Author: drhelfgott

The Jerk: A Dynamic in Couples Counseling

One of the couples I see weekly struggles with issues that are, unfortunately, so common to us all. He complains about her nagging him all the time over “silly” things, while she says the things she complains about are not “silly,” and his saying so invalidates her legitimate concerns. This is one of the many cyclical patterns in their marriage which perpetuates an unsatisfying and even miserable life together. But in one particular session, I tried to look more closely at his experience of her “nagging.” The first thing that struck me was that many of the things she “nagged” about were regarding actual mistakes, mental errors and general imprecision in his statements. This resonated with my present experience of him as well: in the days leading up to our most recent session, where some adjustments to the scheduling were needed to accommodate commitments on their end, I found him to be quite confused over the phone. He seemed to having trouble locking in one time, putting it into his calendar and then repeating it back to me. Perhaps he was preoccupied… I don’t know. But when I moved to explore it during this session, he glossed over it, downplayed his confusion, and then said, “well, I don’t want you to think I’m a jerk or anything…” and then changed the topic to his recent frustration regarding his elderly...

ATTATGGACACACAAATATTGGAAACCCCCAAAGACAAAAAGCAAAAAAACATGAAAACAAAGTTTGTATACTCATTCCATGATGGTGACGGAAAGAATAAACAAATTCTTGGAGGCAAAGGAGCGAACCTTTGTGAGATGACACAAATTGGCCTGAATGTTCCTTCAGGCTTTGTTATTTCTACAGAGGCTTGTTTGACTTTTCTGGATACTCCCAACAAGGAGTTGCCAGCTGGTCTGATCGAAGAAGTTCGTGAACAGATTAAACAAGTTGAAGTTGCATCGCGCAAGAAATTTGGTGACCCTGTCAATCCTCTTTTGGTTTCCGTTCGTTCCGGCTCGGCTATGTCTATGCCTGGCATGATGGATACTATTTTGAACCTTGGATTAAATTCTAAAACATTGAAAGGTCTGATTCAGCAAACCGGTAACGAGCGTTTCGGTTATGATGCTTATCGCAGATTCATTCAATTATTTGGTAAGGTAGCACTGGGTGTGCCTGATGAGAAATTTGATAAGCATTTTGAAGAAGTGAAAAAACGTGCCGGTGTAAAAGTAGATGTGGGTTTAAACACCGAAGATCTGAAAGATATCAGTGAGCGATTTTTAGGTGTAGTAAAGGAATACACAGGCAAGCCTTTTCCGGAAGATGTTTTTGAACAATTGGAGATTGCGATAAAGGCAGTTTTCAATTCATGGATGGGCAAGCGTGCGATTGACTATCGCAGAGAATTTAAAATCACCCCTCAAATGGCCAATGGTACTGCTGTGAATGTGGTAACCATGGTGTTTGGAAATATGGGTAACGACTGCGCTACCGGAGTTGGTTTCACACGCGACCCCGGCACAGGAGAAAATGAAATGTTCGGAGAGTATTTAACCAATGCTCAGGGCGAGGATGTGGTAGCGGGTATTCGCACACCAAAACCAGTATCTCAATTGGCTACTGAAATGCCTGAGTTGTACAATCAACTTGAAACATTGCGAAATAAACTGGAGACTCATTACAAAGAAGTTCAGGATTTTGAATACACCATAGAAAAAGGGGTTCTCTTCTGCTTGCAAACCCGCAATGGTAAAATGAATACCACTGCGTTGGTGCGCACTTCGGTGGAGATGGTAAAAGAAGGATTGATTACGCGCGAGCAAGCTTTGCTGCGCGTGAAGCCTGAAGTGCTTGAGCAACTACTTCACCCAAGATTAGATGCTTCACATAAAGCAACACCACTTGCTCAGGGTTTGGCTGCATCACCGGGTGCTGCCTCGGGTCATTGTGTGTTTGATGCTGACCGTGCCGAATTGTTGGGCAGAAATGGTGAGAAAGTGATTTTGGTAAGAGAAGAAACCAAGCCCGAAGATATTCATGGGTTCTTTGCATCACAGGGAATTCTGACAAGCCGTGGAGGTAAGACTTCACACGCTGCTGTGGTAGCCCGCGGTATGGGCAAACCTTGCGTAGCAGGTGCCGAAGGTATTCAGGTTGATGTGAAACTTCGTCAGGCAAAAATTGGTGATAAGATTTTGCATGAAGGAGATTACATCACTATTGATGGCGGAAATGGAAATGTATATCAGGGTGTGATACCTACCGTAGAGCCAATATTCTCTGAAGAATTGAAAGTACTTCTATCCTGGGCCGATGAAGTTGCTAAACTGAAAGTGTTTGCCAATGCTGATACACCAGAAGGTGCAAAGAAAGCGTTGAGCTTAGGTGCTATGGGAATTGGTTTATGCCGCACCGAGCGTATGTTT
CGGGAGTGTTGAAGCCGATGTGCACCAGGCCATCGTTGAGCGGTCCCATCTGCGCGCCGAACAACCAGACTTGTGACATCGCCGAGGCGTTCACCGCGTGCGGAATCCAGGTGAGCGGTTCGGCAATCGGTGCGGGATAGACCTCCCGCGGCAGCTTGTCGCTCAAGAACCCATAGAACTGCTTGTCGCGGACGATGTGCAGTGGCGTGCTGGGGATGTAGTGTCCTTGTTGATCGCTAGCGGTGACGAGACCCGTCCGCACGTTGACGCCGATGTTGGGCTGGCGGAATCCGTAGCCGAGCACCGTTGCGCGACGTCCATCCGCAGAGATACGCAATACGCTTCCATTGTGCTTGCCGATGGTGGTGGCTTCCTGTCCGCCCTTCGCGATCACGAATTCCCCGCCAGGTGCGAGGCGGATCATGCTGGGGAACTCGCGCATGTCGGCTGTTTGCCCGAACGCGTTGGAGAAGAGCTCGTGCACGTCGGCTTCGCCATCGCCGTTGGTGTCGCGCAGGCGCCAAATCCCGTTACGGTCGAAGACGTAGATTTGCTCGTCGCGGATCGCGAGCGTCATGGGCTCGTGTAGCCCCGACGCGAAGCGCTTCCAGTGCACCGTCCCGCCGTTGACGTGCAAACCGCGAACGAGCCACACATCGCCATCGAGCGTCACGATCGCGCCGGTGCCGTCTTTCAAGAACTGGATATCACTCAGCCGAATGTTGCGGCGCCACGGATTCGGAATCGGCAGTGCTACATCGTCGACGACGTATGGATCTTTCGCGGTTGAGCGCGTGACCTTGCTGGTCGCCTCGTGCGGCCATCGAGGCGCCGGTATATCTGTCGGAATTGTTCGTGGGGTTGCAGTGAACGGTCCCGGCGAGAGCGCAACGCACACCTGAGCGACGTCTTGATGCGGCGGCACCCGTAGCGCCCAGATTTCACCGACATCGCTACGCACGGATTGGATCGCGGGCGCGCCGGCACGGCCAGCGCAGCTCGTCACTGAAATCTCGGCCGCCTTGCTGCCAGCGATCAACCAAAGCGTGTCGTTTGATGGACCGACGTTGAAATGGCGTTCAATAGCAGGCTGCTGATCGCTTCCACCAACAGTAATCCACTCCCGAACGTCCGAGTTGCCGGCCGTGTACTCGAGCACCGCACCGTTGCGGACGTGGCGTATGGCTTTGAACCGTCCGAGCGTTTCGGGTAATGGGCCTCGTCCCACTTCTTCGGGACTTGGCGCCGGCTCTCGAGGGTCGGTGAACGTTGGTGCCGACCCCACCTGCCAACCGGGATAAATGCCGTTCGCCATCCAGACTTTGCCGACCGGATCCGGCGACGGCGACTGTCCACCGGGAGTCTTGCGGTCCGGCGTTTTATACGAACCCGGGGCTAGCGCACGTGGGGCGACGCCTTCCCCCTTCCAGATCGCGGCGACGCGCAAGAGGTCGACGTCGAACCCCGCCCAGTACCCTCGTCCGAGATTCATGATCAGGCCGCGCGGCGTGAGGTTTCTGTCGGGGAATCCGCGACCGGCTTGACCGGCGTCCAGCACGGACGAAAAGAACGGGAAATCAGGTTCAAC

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Bearing Fruit